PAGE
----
That $80 difference is enough to step up to a faster Radeon GPU that would narrow the gap with the GTX 650 Ti Boost or to pocket a nice bit of cash. Normally I don't do much single-game value analysis -- most people play many games, and so the value of any single free title is diluted.
BioShock Infinite is so good, I'm effectively bending that rule in this specific case. This game is worth buying a new GPU for. That's another fancy way of saying that I'd pay more than $59 for it, if Irrational Games had set the price that high.
|Columbia: Disturbingly Grounded In Our Own History|
|Opportunities to use my poli sci degree in tech journalism are few and far between, but BioShock Infinite delivers them in spades. Columbia in 1912 echoes elements of historical American political thought. The Columbia of BioShock Infinite seceded from the Union after unilaterally intervening in the Chinese Boxer Rebellion. It's rabidly imperialist, jingoistic, and racist.
Levine has interwoven those elements into the game in ways that may make modern players uncomfortable. Father Comstock talks, unironically, about the white man's burden. Children's literature in the game makes direct reference to blatantly racist depictions of people and events. It might come off as preachy, until you consult the historical record:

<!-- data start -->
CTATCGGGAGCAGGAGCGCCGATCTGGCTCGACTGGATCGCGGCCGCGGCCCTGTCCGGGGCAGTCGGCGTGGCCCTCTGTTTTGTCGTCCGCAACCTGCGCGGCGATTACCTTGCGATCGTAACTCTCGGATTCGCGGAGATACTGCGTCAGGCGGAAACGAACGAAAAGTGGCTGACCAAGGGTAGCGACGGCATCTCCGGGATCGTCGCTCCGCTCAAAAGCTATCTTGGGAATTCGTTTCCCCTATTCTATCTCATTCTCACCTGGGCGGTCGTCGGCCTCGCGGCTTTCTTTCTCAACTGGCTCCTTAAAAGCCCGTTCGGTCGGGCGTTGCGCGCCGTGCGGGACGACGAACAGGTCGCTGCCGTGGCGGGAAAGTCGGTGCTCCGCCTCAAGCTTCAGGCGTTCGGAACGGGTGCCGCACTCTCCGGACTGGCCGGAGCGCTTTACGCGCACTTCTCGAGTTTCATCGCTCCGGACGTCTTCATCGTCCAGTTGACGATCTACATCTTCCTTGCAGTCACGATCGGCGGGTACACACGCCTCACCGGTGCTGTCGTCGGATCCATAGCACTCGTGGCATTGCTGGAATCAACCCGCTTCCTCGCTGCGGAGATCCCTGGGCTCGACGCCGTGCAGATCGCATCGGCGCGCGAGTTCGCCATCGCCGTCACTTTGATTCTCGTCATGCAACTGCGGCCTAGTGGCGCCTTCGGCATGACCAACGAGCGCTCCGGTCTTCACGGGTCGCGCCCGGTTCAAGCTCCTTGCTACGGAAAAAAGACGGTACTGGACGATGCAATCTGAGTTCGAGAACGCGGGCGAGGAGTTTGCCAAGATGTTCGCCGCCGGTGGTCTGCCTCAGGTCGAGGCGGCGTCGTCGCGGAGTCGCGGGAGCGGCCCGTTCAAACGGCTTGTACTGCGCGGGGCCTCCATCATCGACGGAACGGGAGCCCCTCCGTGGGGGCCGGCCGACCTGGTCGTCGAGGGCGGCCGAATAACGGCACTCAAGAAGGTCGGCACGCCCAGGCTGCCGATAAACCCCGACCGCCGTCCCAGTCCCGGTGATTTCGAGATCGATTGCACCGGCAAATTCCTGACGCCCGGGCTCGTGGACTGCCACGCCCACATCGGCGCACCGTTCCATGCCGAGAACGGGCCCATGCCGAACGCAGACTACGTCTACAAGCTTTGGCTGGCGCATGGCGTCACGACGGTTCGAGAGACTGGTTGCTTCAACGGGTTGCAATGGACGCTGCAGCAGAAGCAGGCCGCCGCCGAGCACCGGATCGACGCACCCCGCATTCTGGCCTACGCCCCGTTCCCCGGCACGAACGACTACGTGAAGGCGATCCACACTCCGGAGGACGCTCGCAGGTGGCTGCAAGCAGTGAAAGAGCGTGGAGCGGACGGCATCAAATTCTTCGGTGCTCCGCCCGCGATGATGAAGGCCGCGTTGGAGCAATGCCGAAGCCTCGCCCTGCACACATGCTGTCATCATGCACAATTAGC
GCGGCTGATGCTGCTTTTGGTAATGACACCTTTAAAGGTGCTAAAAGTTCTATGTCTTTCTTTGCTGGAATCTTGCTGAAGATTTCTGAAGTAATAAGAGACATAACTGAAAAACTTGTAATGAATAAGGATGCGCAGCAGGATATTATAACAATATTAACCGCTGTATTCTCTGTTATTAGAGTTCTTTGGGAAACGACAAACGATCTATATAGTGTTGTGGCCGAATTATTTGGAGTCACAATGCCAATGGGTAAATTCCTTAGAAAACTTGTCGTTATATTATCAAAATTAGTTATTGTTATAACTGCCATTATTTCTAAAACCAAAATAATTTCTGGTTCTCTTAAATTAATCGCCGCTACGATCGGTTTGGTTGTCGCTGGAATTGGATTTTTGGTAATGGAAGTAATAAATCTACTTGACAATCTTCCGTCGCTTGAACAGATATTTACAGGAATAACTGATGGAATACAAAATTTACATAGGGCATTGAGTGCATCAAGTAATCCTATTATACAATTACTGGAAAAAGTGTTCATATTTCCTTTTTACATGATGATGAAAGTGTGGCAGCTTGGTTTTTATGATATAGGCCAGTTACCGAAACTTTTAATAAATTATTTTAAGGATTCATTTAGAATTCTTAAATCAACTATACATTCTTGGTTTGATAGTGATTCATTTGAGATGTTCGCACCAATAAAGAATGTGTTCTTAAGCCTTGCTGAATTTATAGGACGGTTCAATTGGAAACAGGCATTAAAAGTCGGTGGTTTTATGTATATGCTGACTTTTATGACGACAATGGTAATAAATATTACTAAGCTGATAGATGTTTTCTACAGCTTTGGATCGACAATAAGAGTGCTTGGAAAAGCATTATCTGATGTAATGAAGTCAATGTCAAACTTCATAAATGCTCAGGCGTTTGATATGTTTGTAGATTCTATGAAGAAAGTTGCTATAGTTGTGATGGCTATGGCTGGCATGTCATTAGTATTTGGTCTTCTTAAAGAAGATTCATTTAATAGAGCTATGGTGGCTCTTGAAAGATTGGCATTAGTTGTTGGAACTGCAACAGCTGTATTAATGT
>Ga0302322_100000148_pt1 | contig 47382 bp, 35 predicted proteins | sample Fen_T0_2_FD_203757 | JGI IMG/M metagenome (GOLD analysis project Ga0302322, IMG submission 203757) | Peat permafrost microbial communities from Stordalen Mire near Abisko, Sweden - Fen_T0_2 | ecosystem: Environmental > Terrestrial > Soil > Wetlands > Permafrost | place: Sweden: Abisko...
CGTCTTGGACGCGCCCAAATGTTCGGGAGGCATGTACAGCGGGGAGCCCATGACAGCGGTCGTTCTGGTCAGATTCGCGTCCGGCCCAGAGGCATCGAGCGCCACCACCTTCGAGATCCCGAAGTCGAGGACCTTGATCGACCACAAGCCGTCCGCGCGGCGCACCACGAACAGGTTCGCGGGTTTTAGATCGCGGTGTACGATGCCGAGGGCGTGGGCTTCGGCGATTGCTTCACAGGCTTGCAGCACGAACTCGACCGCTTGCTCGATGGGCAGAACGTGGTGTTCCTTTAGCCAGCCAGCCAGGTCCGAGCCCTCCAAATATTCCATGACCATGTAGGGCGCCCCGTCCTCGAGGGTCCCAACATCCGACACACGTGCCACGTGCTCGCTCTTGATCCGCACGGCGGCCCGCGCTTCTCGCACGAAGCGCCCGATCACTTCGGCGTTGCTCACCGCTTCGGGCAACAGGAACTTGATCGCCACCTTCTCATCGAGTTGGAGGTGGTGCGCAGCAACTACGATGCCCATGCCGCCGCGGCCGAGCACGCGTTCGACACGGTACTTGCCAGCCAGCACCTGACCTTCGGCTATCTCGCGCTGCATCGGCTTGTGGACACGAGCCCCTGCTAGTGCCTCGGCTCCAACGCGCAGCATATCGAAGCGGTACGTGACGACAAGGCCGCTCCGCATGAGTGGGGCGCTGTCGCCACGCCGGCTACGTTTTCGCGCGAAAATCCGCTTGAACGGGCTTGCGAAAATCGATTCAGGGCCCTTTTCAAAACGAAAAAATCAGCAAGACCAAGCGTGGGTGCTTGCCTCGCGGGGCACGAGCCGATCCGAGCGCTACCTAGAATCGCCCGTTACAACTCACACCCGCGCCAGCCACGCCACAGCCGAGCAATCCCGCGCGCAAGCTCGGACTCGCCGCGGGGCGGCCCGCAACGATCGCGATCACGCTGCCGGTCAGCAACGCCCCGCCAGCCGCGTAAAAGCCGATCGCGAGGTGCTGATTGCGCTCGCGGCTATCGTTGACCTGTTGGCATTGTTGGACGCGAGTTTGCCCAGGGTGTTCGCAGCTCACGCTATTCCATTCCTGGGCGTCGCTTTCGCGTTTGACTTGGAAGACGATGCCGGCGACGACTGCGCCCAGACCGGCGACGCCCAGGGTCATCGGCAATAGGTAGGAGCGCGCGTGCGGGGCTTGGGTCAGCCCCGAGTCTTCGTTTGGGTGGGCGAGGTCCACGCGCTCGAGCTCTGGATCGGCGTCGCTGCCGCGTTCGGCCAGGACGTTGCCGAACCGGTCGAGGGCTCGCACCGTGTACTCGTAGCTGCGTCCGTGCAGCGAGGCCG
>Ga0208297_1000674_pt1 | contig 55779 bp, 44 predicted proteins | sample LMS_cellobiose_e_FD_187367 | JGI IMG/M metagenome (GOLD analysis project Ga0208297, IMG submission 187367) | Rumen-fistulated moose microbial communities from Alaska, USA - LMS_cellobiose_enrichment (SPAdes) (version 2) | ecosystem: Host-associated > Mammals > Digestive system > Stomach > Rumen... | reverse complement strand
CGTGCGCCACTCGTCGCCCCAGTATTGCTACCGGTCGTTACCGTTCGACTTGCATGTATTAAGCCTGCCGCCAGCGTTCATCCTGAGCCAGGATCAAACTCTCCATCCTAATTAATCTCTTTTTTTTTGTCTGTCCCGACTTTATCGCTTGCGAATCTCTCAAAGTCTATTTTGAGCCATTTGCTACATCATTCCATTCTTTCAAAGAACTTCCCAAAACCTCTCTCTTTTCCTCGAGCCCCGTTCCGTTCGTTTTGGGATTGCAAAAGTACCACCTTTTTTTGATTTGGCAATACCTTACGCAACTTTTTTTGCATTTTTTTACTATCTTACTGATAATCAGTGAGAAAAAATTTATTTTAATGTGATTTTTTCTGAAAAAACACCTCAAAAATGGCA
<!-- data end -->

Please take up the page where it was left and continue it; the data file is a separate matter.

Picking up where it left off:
Levine has previously stated that BI was inspired partly by a speech President McKinley gave concerning the future of the Philippines. In it, McKinley stated that the United States, having seized the Philippines:
(1) That we could not give them back to Spain—that would be cowardly and dishonorable; (2) that we could not turn them over to France and Germany—our commercial rivals in the Orient—that would be bad business and discreditable; (3) that we could not leave them to themselves—they were unfit for self-government—and they would soon have anarchy and misrule over there worse than Spain’s was; and (4) that there was nothing left for us to do but to take them all, and to educate the Filipinos, and uplift and civilize and Christianize them, and by God’s grace do the very best we could by them, as our fellow-men for whom Christ also died. (emphasis added)